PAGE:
Gaming - News
What Mortal Kombat Looks Like Without Special Effects
When mocap was still a new technology, the first “Mortal Kombat” used it to bring real-life actors into the game. This risky move paid off, as fans loved the look and feel of the game — and the unique graphics even led to concerns about the game’s violence in the U.S. Congress, which would result in the creation of the Entertainment Software Rating Board.
While the technology may be called mocap today, the techniques Midway Games used to capture their characters looked much different. Actors were dressed up in the actual costumes and filmed with a stationary camera — then the frames were digitized, color corrected, and strung together to make the characters’ moves.
Van Damme
Co-creator Ed Boon told Polygon that the team behind "Mortal Kombat" originally wanted action star Jean-Claude Van Damme to be part of the game as Johnny Cage. This dream wouldn’t come true, and instead co-creator John Tobias would hire local martial artists, whom he'd wanted to work with on a film project that never came to fruition.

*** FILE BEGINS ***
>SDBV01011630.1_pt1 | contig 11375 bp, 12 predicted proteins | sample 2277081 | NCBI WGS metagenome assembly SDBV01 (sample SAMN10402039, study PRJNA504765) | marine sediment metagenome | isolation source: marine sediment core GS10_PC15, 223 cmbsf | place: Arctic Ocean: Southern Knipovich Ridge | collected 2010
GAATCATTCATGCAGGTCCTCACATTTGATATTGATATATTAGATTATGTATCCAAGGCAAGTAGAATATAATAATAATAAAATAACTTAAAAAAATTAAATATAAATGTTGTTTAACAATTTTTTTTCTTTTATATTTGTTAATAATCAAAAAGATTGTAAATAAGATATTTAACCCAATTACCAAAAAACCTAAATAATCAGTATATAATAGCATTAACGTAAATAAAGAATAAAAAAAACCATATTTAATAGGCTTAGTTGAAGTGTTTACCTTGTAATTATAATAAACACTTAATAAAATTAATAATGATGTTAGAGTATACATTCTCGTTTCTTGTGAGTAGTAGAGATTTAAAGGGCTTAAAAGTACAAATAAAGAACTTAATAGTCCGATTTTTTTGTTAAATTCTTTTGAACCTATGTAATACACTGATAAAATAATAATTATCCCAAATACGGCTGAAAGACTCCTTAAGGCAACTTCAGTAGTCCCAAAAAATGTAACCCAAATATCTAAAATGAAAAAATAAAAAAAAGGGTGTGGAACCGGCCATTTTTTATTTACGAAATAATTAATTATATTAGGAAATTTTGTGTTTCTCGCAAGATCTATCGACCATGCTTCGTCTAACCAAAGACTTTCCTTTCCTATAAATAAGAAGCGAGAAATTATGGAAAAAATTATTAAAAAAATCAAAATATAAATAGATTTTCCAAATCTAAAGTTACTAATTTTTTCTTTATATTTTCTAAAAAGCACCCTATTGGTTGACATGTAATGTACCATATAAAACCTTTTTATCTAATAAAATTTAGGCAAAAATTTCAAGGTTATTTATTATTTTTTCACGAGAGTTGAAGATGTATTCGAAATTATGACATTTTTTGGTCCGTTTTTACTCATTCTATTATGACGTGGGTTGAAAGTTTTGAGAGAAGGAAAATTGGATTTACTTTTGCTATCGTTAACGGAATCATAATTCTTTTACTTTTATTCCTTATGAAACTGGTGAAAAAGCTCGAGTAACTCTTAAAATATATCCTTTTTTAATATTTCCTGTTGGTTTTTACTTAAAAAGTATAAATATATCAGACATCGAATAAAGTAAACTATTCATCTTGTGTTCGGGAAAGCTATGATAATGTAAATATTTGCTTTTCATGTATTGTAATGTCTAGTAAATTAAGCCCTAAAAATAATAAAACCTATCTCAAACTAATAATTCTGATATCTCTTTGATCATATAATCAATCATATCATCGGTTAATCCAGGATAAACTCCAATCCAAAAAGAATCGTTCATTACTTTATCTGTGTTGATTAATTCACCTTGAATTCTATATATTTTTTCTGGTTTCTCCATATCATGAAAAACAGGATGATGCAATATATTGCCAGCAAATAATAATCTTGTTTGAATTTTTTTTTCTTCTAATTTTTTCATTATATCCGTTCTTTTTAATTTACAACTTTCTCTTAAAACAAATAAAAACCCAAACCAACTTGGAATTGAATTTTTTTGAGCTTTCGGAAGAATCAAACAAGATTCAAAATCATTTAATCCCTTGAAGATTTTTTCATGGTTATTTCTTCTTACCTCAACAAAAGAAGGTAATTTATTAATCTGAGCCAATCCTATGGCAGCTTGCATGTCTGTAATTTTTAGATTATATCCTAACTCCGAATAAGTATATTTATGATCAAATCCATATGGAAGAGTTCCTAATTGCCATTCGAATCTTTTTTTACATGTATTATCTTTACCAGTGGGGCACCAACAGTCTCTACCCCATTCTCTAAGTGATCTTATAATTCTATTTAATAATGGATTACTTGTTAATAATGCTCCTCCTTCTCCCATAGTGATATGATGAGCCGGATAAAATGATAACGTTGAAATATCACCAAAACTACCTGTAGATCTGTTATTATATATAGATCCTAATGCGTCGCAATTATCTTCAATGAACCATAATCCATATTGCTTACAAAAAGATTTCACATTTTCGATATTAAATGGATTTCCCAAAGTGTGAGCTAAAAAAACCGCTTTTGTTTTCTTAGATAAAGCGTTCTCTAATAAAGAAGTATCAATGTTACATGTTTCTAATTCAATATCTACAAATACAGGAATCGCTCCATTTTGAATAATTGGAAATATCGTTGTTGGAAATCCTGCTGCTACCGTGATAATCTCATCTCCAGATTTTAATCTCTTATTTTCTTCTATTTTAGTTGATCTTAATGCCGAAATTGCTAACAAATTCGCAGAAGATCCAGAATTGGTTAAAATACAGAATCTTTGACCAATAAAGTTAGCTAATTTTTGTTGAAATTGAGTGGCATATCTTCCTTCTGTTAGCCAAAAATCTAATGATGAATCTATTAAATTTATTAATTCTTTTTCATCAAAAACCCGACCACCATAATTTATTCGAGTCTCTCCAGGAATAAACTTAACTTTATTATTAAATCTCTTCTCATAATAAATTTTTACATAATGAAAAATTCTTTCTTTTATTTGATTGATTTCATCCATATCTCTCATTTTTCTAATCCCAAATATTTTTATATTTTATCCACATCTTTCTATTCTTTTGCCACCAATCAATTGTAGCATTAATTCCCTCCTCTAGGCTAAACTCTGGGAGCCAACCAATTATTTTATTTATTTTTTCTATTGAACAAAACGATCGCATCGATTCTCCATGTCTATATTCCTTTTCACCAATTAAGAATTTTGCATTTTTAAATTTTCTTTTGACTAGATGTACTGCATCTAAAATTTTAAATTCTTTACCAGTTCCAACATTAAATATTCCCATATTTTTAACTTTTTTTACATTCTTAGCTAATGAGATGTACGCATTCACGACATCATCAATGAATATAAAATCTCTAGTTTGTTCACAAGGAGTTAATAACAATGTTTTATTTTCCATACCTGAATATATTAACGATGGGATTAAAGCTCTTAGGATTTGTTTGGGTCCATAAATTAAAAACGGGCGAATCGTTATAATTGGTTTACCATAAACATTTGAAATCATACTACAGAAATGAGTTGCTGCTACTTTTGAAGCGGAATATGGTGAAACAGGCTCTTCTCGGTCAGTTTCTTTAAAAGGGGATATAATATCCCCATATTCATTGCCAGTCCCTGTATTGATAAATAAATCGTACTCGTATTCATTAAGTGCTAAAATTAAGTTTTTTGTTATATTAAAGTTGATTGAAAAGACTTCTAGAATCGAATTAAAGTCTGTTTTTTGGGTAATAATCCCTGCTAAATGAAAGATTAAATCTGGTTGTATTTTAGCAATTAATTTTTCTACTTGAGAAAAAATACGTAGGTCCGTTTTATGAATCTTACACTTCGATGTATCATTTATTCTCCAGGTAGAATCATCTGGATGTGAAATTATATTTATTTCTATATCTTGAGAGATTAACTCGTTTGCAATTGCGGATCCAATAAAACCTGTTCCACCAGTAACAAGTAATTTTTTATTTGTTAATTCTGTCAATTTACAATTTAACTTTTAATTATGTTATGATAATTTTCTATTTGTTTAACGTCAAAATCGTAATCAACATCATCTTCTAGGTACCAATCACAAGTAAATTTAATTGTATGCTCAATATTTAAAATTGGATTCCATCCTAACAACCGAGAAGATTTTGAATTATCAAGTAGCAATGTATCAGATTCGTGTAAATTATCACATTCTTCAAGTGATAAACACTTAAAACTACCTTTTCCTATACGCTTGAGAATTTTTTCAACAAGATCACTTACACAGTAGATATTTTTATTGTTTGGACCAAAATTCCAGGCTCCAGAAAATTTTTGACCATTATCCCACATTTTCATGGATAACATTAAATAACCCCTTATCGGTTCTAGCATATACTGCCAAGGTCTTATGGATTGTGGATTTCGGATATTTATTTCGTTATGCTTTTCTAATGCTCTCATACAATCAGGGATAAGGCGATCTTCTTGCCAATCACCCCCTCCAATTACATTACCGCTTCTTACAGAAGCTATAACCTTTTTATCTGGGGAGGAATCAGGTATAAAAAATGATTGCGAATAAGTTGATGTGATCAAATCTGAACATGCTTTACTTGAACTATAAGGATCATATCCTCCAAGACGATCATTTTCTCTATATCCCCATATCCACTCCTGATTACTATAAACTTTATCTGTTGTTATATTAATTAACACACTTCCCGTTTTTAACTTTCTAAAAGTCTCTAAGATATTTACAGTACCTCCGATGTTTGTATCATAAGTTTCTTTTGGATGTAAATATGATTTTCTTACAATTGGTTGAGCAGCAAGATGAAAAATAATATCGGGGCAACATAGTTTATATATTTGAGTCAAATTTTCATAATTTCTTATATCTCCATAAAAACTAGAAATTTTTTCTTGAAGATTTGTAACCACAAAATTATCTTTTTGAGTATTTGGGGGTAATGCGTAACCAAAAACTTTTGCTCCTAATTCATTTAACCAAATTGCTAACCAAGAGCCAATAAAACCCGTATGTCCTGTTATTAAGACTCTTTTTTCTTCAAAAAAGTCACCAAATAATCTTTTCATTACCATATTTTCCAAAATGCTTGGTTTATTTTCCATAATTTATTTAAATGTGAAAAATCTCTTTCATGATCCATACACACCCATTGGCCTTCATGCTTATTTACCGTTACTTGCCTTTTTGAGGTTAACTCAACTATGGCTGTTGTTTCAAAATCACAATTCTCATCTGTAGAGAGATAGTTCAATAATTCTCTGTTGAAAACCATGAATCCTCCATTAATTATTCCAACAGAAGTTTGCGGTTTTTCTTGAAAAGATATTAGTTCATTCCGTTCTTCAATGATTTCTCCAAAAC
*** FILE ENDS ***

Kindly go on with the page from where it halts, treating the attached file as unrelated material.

The costumes worn by the actors were also locally sourced from the closets of the martial artists and of Tobias, with other supplies and sports gear pulled from stores in the area. Boon shared a story of costuming woe on Twitter, recounting how Raiden's hat would fly off his head during most maneuvers, even with a rubber band helping to keep it in place.
Inventing Moves
Working with the actors meant that moves could be created on the fly such as Raiden’s ability to teleport after getting knocked down, which was created after the actor’s hat kept falling off when trying to leap to his feet. Scorpion’s iconic spear move came into existence when Boon said, "You know what would be a cool-a** move?" and the team worked it out from there.